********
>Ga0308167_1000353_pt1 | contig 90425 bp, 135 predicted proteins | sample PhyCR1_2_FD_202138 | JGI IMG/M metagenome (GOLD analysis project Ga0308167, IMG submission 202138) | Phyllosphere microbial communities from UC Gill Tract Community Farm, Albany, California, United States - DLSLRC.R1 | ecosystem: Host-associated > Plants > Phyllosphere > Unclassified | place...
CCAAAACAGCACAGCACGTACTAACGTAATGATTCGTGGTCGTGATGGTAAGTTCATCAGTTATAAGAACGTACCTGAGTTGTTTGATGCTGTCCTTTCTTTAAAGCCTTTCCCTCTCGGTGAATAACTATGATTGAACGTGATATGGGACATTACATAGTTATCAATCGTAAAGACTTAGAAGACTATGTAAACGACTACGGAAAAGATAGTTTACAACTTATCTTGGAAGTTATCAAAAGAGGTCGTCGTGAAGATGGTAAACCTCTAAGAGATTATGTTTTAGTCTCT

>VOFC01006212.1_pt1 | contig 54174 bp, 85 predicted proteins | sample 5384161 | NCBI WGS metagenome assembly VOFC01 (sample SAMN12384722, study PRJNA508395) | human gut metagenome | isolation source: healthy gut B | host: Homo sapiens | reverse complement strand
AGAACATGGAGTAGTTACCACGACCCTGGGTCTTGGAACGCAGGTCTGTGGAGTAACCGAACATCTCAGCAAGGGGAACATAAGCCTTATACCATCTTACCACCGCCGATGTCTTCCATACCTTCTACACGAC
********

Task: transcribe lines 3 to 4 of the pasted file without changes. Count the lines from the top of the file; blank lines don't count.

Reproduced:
>VOFC01006212.1_pt1 | contig 54174 bp, 85 predicted proteins | sample 5384161 | NCBI WGS metagenome assembly VOFC01 (sample SAMN12384722, study PRJNA508395) | human gut metagenome | isolation source: healthy gut B | host: Homo sapiens | reverse complement strand
AGAACATGGAGTAGTTACCACGACCCTGGGTCTTGGAACGCAGGTCTGTGGAGTAACCGAACATCTCAGCAAGGGGAACATAAGCCTTATACCATCTTACCACCGCCGATGTCTTCCATACCTTCTACACGAC